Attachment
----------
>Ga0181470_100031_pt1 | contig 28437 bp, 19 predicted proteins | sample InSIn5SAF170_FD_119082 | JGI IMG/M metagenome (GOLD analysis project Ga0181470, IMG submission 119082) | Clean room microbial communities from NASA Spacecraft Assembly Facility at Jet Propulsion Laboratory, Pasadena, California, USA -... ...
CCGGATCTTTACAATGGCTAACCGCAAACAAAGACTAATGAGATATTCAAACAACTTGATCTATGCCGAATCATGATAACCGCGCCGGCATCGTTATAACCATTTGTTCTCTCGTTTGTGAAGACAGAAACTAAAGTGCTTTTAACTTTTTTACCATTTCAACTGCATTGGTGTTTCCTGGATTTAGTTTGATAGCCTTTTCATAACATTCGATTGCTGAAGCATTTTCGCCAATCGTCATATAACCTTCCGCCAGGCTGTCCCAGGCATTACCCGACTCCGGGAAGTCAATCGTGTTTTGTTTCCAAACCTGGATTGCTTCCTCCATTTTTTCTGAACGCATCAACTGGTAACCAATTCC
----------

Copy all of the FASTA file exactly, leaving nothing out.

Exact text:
>Ga0181470_100031_pt1 | contig 28437 bp, 19 predicted proteins | sample InSIn5SAF170_FD_119082 | JGI IMG/M metagenome (GOLD analysis project Ga0181470, IMG submission 119082) | Clean room microbial communities from NASA Spacecraft Assembly Facility at Jet Propulsion Laboratory, Pasadena, California, USA -... ...
CCGGATCTTTACAATGGCTAACCGCAAACAAAGACTAATGAGATATTCAAACAACTTGATCTATGCCGAATCATGATAACCGCGCCGGCATCGTTATAACCATTTGTTCTCTCGTTTGTGAAGACAGAAACTAAAGTGCTTTTAACTTTTTTACCATTTCAACTGCATTGGTGTTTCCTGGATTTAGTTTGATAGCCTTTTCATAACATTCGATTGCTGAAGCATTTTCGCCAATCGTCATATAACCTTCCGCCAGGCTGTCCCAGGCATTACCCGACTCCGGGAAGTCAATCGTGTTTTGTTTCCAAACCTGGATTGCTTCCTCCATTTTTTCTGAACGCATCAACTGGTAACCAATTCC